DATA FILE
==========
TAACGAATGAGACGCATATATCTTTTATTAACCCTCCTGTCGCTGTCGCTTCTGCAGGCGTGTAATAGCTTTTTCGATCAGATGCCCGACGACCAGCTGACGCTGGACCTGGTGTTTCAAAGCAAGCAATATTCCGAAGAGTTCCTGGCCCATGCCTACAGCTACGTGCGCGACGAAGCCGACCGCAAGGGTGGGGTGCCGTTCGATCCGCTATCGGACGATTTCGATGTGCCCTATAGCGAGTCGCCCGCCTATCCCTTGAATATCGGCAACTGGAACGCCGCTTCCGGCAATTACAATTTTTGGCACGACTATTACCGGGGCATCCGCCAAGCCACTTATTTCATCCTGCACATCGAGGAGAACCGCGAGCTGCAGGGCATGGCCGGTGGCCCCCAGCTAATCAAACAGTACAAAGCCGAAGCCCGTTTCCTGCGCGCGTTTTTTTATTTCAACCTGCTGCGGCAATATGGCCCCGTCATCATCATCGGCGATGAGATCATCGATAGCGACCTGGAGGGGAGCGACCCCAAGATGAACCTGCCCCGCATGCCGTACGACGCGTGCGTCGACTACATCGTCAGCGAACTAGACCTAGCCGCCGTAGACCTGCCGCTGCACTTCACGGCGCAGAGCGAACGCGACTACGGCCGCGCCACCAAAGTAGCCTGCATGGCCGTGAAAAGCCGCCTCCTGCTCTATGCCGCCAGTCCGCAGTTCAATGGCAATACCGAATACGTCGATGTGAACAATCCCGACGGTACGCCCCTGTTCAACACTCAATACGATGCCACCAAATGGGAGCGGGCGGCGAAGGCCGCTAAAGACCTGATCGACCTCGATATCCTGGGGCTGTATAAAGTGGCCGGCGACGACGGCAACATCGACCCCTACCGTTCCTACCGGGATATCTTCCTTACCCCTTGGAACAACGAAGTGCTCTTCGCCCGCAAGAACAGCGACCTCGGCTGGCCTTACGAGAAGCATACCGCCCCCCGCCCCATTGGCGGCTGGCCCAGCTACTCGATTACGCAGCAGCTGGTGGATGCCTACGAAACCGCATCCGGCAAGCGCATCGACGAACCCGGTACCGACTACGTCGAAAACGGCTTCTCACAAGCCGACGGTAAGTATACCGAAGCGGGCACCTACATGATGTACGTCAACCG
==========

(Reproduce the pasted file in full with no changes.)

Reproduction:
TAACGAATGAGACGCATATATCTTTTATTAACCCTCCTGTCGCTGTCGCTTCTGCAGGCGTGTAATAGCTTTTTCGATCAGATGCCCGACGACCAGCTGACGCTGGACCTGGTGTTTCAAAGCAAGCAATATTCCGAAGAGTTCCTGGCCCATGCCTACAGCTACGTGCGCGACGAAGCCGACCGCAAGGGTGGGGTGCCGTTCGATCCGCTATCGGACGATTTCGATGTGCCCTATAGCGAGTCGCCCGCCTATCCCTTGAATATCGGCAACTGGAACGCCGCTTCCGGCAATTACAATTTTTGGCACGACTATTACCGGGGCATCCGCCAAGCCACTTATTTCATCCTGCACATCGAGGAGAACCGCGAGCTGCAGGGCATGGCCGGTGGCCCCCAGCTAATCAAACAGTACAAAGCCGAAGCCCGTTTCCTGCGCGCGTTTTTTTATTTCAACCTGCTGCGGCAATATGGCCCCGTCATCATCATCGGCGATGAGATCATCGATAGCGACCTGGAGGGGAGCGACCCCAAGATGAACCTGCCCCGCATGCCGTACGACGCGTGCGTCGACTACATCGTCAGCGAACTAGACCTAGCCGCCGTAGACCTGCCGCTGCACTTCACGGCGCAGAGCGAACGCGACTACGGCCGCGCCACCAAAGTAGCCTGCATGGCCGTGAAAAGCCGCCTCCTGCTCTATGCCGCCAGTCCGCAGTTCAATGGCAATACCGAATACGTCGATGTGAACAATCCCGACGGTACGCCCCTGTTCAACACTCAATACGATGCCACCAAATGGGAGCGGGCGGCGAAGGCCGCTAAAGACCTGATCGACCTCGATATCCTGGGGCTGTATAAAGTGGCCGGCGACGACGGCAACATCGACCCCTACCGTTCCTACCGGGATATCTTCCTTACCCCTTGGAACAACGAAGTGCTCTTCGCCCGCAAGAACAGCGACCTCGGCTGGCCTTACGAGAAGCATACCGCCCCCCGCCCCATTGGCGGCTGGCCCAGCTACTCGATTACGCAGCAGCTGGTGGATGCCTACGAAACCGCATCCGGCAAGCGCATCGACGAACCCGGTACCGACTACGTCGAAAACGGCTTCTCACAAGCCGACGGTAAGTATACCGAAGCGGGCACCTACATGATGTACGTCAACCG